Posted by: PPTAweb on 23, Nov, 2011
I have just read your party education policy. This letter is written in disappointment that National Party education policy can so blithely ignore the best evidence in education research and policy, and dismay that you appear not to have heard the education hopes, dreams and aspirations that teachers have for their students.
National takes credit for all improvements in the education sector over the past three years; some achievements - such as retention rates in school, are unlikely to have been influenced by National education policy, others are simply manipulations such as 'employed 1600 more teachers"; shuffling funding from one education area to another doesn't double it; league tables encourage some particularly unpleasant uncooperative competitive behaviours so how on earth can your policy blithely state "ensure schools make the most of their facilities and resources and they collaborate rather than compete with each other" or does this only apply to Canterbury?
We'd like you to know that all actual improvements in the secondary education sector can be attributed to school communities, the hard work of parents, boards, students, teachers and, most importantly, quality teaching.
Note I write quality teaching - quality teaching requires an investment in teaching, that is ... an investment in schools, teachers and students. Students should be able to access 'wrap around' or holistic care that supports their learning needs in school. Resources should include equitable access to good teaching and learning tools in learning environments that are conducive to teaching and learning. Teachers should be able to equitably and easily access ongoing professional development and support.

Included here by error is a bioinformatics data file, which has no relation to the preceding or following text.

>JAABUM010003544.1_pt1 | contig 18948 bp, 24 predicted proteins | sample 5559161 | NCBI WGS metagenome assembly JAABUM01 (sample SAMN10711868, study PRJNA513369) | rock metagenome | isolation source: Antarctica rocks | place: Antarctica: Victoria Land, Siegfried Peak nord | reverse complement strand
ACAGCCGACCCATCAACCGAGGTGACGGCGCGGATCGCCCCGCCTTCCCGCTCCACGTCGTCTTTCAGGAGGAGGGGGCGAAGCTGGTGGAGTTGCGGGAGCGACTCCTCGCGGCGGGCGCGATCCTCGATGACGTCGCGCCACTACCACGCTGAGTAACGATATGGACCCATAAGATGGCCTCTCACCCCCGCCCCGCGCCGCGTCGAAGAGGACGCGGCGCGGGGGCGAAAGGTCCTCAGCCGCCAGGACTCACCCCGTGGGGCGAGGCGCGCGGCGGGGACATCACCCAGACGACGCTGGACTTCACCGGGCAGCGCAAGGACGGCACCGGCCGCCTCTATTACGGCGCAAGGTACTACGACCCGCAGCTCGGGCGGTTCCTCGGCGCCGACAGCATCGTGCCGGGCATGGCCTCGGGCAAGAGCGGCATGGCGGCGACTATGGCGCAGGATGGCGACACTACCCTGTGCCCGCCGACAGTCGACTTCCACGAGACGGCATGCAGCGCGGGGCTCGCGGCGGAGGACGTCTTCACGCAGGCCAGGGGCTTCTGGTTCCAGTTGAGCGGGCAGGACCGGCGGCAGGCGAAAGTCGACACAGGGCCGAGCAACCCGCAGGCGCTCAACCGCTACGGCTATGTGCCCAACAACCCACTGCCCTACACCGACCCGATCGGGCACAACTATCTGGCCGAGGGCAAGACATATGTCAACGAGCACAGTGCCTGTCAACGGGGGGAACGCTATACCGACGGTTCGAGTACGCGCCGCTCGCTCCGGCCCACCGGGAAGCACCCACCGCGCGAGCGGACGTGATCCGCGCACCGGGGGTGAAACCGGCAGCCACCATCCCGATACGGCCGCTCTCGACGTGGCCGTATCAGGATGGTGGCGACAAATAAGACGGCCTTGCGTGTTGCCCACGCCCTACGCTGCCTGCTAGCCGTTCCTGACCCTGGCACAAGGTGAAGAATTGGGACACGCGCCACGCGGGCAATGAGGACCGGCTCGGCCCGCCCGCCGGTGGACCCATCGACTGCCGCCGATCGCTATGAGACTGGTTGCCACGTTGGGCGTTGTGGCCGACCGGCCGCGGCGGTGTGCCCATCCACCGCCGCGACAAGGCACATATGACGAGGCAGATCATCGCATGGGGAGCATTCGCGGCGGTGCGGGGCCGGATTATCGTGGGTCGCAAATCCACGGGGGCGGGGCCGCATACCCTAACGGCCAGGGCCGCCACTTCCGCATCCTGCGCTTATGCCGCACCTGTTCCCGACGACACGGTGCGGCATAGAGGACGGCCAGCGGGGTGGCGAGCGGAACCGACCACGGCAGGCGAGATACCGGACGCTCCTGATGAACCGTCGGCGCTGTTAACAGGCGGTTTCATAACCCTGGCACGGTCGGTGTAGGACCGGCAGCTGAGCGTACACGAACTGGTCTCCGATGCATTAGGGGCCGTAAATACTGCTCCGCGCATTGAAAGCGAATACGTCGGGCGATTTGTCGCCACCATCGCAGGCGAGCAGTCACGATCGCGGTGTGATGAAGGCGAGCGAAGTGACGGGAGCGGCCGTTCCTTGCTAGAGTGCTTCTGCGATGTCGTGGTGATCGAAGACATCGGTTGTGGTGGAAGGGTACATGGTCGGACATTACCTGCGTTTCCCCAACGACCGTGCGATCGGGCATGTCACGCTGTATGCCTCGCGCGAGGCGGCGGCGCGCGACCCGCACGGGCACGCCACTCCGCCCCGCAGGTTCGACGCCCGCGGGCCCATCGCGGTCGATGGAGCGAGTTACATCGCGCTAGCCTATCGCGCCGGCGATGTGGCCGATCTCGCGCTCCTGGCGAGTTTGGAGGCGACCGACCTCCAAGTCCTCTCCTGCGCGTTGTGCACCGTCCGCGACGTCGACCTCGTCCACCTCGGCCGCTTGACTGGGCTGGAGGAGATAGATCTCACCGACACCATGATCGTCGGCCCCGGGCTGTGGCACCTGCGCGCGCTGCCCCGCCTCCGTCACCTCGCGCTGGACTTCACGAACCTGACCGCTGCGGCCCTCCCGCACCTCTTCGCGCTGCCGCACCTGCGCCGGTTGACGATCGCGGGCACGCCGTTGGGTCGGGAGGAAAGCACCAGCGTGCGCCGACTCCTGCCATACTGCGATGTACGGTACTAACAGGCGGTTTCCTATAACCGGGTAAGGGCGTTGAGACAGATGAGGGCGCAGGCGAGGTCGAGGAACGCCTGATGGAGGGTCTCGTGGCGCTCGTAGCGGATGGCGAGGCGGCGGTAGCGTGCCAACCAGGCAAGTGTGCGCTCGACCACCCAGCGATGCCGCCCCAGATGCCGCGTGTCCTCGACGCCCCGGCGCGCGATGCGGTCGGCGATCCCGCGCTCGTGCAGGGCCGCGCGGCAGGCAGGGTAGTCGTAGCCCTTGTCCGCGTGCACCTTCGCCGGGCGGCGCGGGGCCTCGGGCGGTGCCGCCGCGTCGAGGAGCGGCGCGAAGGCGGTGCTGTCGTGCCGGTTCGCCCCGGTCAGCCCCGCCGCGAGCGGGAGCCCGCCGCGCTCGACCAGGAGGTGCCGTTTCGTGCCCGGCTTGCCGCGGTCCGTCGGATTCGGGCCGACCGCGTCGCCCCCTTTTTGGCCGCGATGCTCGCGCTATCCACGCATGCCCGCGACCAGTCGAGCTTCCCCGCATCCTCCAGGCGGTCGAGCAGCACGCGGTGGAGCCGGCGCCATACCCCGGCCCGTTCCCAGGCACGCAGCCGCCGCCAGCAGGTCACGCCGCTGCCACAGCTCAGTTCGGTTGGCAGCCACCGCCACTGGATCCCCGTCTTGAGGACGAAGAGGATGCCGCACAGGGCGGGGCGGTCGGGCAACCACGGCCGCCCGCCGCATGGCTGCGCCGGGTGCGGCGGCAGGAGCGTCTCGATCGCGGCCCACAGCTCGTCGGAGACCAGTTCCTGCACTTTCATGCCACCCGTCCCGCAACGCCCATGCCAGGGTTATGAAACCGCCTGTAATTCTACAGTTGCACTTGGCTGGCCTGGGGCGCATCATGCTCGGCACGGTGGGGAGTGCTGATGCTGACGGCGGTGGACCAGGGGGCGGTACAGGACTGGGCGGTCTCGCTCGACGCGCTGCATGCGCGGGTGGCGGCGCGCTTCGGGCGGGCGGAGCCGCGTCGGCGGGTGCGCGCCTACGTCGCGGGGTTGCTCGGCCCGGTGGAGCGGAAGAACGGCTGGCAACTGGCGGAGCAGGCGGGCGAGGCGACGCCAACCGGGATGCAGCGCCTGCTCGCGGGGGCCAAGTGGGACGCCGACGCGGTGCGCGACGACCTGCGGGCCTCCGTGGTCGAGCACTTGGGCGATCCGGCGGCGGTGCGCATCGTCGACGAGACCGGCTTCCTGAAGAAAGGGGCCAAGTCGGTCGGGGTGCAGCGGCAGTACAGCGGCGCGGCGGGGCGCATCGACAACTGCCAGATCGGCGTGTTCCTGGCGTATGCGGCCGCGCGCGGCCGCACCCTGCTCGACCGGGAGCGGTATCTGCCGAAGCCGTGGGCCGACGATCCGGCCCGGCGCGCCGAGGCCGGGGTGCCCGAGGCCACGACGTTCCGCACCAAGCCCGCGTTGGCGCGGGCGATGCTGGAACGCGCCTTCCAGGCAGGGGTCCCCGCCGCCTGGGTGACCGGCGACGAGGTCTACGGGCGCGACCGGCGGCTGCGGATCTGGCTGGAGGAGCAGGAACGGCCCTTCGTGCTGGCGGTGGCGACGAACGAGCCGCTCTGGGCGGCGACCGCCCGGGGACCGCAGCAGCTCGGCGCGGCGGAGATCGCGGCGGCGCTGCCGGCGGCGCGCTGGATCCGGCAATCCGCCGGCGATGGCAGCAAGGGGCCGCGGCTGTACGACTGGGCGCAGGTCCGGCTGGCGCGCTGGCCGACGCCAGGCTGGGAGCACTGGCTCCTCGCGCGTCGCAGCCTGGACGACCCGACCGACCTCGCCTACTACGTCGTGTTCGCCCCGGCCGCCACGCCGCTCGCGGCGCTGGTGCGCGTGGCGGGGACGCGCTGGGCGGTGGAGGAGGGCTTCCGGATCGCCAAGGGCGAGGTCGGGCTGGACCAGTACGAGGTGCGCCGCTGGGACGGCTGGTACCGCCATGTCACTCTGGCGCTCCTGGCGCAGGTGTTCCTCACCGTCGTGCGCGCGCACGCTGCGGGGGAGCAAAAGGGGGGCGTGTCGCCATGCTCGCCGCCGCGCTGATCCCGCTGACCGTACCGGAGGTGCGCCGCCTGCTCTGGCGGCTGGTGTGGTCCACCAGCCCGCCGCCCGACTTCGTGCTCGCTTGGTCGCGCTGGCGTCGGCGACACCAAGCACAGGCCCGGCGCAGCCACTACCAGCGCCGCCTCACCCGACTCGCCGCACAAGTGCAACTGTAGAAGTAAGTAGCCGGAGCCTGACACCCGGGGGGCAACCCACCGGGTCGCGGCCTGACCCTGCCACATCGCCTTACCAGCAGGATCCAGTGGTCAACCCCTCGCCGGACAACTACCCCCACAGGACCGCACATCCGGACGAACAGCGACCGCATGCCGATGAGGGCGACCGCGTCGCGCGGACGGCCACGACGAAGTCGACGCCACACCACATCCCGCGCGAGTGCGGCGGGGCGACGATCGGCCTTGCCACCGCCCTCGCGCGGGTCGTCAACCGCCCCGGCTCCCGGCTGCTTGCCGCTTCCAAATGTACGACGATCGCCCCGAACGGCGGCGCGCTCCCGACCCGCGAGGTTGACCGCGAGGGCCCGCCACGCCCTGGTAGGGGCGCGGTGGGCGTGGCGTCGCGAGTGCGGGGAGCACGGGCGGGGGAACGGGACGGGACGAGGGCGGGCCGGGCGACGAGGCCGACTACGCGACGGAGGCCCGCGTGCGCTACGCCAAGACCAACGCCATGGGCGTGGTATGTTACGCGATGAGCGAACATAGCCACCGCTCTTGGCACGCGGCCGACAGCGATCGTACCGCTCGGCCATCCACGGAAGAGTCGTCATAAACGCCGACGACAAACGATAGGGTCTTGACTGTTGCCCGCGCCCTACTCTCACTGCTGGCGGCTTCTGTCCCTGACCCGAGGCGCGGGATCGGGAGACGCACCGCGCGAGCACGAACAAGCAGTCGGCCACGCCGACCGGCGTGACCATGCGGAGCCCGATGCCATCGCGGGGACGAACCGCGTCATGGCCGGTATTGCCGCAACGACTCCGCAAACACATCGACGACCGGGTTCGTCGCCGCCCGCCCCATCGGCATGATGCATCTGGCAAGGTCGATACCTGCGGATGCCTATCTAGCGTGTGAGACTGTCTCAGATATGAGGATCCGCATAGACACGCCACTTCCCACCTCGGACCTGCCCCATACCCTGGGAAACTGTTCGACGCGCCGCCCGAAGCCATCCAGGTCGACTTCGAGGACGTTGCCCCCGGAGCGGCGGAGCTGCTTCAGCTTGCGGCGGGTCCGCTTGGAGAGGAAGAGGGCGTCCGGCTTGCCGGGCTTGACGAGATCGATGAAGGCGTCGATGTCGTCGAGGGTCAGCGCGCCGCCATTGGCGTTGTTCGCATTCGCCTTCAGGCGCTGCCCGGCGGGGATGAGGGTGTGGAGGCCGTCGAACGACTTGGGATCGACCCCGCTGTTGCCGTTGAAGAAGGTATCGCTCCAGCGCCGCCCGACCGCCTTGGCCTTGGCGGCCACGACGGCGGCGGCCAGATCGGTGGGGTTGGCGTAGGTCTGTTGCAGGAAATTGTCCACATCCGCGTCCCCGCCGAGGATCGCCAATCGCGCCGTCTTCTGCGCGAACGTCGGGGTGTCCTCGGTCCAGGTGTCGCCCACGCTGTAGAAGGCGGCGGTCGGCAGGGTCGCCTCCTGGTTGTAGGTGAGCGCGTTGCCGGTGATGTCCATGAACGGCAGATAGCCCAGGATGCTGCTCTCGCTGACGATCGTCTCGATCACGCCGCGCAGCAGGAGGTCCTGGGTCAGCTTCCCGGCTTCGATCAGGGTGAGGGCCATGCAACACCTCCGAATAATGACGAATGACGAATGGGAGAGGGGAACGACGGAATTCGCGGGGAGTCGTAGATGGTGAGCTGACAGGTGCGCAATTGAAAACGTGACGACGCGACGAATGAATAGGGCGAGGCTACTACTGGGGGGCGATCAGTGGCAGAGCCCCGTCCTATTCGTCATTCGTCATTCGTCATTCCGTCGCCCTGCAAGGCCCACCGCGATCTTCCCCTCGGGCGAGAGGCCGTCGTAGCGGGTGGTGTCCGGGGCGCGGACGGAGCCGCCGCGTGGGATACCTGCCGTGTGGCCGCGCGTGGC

New Zealand hasn't got that environment in every school but despite that our teachers and students are, for the most part, doing OK while striving to do better. The wellbeing of children is fundamental teacher business and we work hard within our communities to ensure the wellbeing of our kids. We want government support for this role - not, as this policy infers, to be blamed for all the ills of society - a society we see reflected in all it's glorious and not so glorious qualities in our classrooms.
Support for teaching is not what I read in your education policy. It is a policy that does what so many political policies do, picks and chooses from bits and pieces of educational experiments, finds scapegoats, cries blame,accountability and punishment, and in pandering to the quick fix, the political electioneering and messianic complex, completely and utterly misses the point. In so doing National's policy, like so many political parties before, misses an opportunity to move education forward based on best evidence and based on working in a collaborative respectful way with teachers and school communities.
PPTA want thoughtful and coherent change in the education sector. We believe teaching should be a first choice career for graduates. We want a government that sees a high quality well resourced education for all as an economic necessity.
We want education policy that recognises investment in teachers is an investment in quality teaching and is essential to the learning of our students. It's not too late - you wrote that you wouldn't be implementing national standards in years 9 and 10 and you have clearly resiled from that. So how about a promise this time - that you will turn away from the politics of blame and work with school communities and teachers to find a better future for all our children.